Theory vs. fact [was Not just in Kansas, Anymore...]

Mary Barkworth Mary at BIOLOGY.USU.EDU
Sat Jul 28 14:04:56 CDT 2001


Well, I admit I had to think a bit because I am so used to the
terminology.  

The fact is that the apricot falls. The theory of gravity offers an
explanation of why it falls. 
The falling of the apricot is one of many facts that led Newton to come
up with a general theory to explain why things fall (and a few other
things as well).  
Biological organisms differ.  The theory of evolution offers an
explanation of why they differ.  The explanation involves mutation and
natural selection, not just natural selection. It has been found to have
great predictive power and explanatory power.  

The developmental sequence of change is probably theory in my book; the
differences between the organisms would be facts.  That does not mean
that I think the developmental sequence being postulated is fiction,
just that I see it as resulting from interpretation of facts. Someone
else might, using different facts or another theory, interpret the
sequence differently, but there would be a rational reason for the
difference in interpretation and the facts themselves would be the same.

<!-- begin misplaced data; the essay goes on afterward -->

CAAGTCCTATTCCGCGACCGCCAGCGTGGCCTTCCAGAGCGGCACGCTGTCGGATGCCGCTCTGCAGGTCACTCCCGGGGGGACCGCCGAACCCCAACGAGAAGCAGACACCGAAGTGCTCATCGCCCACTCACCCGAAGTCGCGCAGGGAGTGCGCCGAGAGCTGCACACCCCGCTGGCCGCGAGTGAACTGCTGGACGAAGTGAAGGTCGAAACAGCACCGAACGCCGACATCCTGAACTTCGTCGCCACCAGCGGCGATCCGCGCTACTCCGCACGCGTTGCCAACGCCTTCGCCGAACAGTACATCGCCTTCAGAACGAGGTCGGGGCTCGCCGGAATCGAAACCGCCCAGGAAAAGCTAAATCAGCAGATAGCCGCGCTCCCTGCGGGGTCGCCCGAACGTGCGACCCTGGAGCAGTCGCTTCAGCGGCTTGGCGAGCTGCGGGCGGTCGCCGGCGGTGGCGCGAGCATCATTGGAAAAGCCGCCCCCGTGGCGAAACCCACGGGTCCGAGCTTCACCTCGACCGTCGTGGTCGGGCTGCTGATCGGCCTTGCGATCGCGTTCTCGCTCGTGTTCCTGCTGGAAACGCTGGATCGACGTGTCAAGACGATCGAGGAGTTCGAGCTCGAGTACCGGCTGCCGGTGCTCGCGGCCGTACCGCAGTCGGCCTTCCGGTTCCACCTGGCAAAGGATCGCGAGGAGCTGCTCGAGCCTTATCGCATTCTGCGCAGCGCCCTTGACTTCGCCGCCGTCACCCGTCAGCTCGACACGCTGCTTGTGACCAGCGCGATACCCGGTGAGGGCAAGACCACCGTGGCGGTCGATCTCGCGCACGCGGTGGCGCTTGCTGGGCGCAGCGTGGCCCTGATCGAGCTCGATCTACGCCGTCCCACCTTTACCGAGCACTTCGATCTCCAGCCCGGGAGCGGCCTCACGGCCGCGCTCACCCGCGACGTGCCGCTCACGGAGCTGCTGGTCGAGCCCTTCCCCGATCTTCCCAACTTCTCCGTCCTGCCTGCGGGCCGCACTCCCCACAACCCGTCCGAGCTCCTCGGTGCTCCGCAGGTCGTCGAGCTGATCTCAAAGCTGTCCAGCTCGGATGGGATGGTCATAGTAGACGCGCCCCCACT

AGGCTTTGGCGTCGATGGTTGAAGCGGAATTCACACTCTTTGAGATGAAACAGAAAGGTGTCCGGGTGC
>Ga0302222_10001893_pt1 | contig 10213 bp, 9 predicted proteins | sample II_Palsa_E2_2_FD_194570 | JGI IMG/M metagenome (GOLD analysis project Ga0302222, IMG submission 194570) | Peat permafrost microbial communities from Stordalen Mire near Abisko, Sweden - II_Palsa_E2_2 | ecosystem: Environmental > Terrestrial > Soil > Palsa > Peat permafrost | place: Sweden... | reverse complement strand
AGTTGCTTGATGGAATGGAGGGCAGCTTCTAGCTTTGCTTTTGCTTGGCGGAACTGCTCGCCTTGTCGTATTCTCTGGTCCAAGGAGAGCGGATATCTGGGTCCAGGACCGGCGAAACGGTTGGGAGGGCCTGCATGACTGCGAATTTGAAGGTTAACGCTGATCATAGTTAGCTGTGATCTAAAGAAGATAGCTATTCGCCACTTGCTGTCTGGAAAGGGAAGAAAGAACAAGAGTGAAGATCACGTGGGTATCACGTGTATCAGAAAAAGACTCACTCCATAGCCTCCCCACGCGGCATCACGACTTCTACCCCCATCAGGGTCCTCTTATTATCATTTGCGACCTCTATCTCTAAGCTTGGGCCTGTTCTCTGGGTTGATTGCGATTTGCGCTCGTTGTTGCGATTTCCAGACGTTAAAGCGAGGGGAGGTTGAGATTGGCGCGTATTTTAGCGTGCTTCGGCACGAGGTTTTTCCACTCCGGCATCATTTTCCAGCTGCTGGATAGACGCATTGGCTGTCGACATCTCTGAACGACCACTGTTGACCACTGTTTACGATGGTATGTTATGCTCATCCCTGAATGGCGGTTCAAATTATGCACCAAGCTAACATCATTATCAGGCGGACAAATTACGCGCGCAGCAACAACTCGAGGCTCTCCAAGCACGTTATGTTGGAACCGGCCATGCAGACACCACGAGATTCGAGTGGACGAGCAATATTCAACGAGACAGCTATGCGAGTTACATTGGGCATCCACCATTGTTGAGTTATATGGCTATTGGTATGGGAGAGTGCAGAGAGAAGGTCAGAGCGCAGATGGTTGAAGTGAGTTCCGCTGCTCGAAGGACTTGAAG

Of course, if new tools show the facts to have been based on
misinterpretation of observations, then both interpretations need
re-evaluation - and new tools could, conceivably lead to recognition
that some of the facts were incorrect interpretations of observations.  



 

-----Original Message-----
From: Eric Dunbar [mailto:erdunbar at YAHOO.COM]
Sent: Saturday, July 28, 2001 1:34 PM
To: TAXACOM at USOBI.ORG
Subject: Theory vs. fact [was Not just in Kansas, Anymore...]


Alright, let's enlighten a young, naive student like me. What exactly is
the
difference between theory and fact, and *what* would lend support to
referring to evolution as a fact, rather than as a theory?

A ripe apricot hanging on a tree, falling through the air (meeting air
resistance) and then splatting on the ground was and is affected by
forces
acting upon it (gravity, theory of).

A sequence of changes between organisms (lets say number of vertebrae or
developmental steps of a human vs. an amphibian) is described as what?
Is it
described as evolution (ergo fact?) or is such a sequence of change
evidence
of evolution (theory of?)? Or, is such a breakdown too simple?

Eric Dunbar.

> From: Mary Barkworth <Mary at BIOLOGY.USU.EDU>
> Reply-To: Mary Barkworth <Mary at BIOLOGY.USU.EDU>
> Date: Sat, 28 Jul 2001 13:09:56 -0600
> To: TAXACOM at USOBI.ORG
> Subject: Re: Not just in Kansas, Anymore....
>
> I learned of the THEORY of gravitation, the THEORY of relativity.  I
see
> no problem about talking about the THEORY of evolution. Being a theory
> does not imply that it is not reliable. I hope that aircraft designer
> are familiar with the theory of gravitation (not to mention a few
> others).  I am really bothered with the concept of teaching evolution
as
> fact.  Please note that I mention it as a theory in the same context
as
> the theory of gravity.




More information about the Taxacom mailing list